Grandma: Playing the Grandma Card

I got to use it yesterday.  The line.  The one that makes everything ok and justifies whatever I’m doing.  I pulled the Grandma card.

“My Grandma did it, so I can do it!”

Now, granted, this is not a foolproof card.  And there are many cases where it will not and should not apply.  Like, if I were to go get a perm, that card would not help.  If I were to start wearing polyester slacks with the big crease down the front.  Or if I were to start driving 50 on the highway.

But there are some situations where the card works beautifully and I can take snippets of my Grandma’s life and enjoy them in the comfort of my own 21st century home.

You see, Grandma cooked.  Boy she could cook.  Good country-style Kansas cooking. Cherry pies.  She always knew they were my oldest cousin’s favorite, but I don’t know if I ever told her they were mine too!  Fried chicken.  Mashed potatoes.  Chicken and noodles.  Chili.  And I know that BLTs are a dime a dozen, but I swear… she made the best BLTs on the planet.  It probably had something to do with the fact that she pulled the tomatoes out of her huge garden in the backyard.  And she didn’t mind using really greasy bacon and lots of mayonnaise.  Have you ever noticed that?  People of their day were never worried about fat and calories and organic and whole foods.  Because everything was organic!  Everything was whole food!  What’s not whole about a chicken you raised yourself?  What’s not organic about an ear of sweet corn you pulled off the stalk yourself?  (don’t argue with me… I don’t know the official definition of “organic.”  My point is, it was really fresh and had no pesticides.  Moving on…)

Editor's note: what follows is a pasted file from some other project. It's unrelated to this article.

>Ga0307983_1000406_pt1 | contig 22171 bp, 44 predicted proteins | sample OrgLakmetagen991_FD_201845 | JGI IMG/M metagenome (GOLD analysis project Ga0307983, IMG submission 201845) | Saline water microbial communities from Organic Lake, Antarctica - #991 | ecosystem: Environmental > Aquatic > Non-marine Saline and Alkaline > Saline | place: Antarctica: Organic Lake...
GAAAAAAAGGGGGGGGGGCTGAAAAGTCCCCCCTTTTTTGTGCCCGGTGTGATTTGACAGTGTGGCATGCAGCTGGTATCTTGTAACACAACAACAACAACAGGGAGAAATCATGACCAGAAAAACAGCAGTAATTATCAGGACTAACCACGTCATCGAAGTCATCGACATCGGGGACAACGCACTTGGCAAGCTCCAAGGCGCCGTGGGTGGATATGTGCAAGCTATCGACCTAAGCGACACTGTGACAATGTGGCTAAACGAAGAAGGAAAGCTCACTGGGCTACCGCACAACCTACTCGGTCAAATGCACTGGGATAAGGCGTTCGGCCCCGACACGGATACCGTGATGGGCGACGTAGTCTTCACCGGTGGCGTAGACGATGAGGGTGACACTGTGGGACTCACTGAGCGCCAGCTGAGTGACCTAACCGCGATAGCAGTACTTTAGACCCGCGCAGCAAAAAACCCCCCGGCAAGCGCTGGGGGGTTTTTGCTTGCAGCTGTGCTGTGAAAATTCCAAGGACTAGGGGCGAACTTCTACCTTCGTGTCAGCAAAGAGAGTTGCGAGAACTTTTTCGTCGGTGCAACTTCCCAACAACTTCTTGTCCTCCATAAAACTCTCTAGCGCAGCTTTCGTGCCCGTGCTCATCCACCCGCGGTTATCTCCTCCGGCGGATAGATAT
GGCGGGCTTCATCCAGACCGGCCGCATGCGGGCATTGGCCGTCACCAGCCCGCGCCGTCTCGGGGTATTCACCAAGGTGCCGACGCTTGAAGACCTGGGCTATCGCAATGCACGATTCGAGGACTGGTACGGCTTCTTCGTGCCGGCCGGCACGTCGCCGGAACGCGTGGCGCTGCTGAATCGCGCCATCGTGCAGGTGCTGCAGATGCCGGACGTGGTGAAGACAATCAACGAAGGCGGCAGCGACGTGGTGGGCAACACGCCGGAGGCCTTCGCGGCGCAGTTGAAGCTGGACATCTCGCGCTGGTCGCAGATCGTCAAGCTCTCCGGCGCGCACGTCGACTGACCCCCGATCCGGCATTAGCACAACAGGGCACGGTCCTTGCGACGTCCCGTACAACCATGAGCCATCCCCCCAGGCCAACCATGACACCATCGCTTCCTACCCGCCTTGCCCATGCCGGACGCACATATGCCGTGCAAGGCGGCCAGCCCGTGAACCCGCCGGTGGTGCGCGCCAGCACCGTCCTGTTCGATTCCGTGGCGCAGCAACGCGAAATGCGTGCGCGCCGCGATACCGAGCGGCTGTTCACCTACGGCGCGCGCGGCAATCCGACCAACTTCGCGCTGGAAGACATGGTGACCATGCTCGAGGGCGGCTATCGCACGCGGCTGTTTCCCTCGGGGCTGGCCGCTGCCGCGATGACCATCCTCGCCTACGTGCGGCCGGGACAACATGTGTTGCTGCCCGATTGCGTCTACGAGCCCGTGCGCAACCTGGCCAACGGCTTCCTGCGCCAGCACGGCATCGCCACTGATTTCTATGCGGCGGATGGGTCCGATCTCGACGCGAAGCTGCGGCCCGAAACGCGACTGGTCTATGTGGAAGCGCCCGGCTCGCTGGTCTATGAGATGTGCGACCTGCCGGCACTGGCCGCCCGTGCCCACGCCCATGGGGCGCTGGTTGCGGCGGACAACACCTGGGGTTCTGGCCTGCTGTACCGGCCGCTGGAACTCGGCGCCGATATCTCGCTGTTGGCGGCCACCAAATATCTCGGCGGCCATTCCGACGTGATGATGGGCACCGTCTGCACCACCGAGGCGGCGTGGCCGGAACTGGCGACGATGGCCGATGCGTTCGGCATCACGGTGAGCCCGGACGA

Grandma was a woman of her day, though.  She always used a mixer and had a microwave and when it was too cold outside to hang her laundry she’d use the dryer.  And lucky her, while we were forced to change the channel in the living room from Nickelodeon to a Western when grandpa came home for lunch, she had her own private black and white TV in the kitchen.  It was only for ‘her shows’: Guiding Light, The Young and the Restless and Days of Our Lives.  We were never allowed to touch that one, and it was always on.  And Grandma watched it while she cooked.

So yesterday when my husband came home I was standing in a darkened kitchen chopping up onions for dinner.  My Kindle Fire was propped up on the counter and an old episode of Flashforward was playing.  He came in, kissed me, put his stuff down, was telling me about his day and soon noticed that I was all but ignoring him.  Then he saw what was happening.

“Are you watching Flashforward and cooking at the same time?”


“You can’t do that.”

To which I curtly responded, “My Grandma got to watch TV while she cooked, so I can too!”

End of story.


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